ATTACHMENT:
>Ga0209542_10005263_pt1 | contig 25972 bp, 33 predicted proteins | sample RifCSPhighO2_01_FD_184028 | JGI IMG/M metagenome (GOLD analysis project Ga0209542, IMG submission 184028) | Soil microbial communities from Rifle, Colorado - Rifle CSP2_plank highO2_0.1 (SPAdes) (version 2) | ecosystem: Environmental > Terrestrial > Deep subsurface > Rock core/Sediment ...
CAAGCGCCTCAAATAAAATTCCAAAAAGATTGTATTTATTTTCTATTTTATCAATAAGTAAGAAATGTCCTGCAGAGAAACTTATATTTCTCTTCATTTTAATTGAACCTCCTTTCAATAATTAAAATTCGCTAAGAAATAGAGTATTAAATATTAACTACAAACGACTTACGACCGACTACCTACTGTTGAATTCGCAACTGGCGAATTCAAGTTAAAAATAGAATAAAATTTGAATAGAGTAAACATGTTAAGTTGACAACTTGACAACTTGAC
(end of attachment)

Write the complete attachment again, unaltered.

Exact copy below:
>Ga0209542_10005263_pt1 | contig 25972 bp, 33 predicted proteins | sample RifCSPhighO2_01_FD_184028 | JGI IMG/M metagenome (GOLD analysis project Ga0209542, IMG submission 184028) | Soil microbial communities from Rifle, Colorado - Rifle CSP2_plank highO2_0.1 (SPAdes) (version 2) | ecosystem: Environmental > Terrestrial > Deep subsurface > Rock core/Sediment ...
CAAGCGCCTCAAATAAAATTCCAAAAAGATTGTATTTATTTTCTATTTTATCAATAAGTAAGAAATGTCCTGCAGAGAAACTTATATTTCTCTTCATTTTAATTGAACCTCCTTTCAATAATTAAAATTCGCTAAGAAATAGAGTATTAAATATTAACTACAAACGACTTACGACCGACTACCTACTGTTGAATTCGCAACTGGCGAATTCAAGTTAAAAATAGAATAAAATTTGAATAGAGTAAACATGTTAAGTTGACAACTTGACAACTTGAC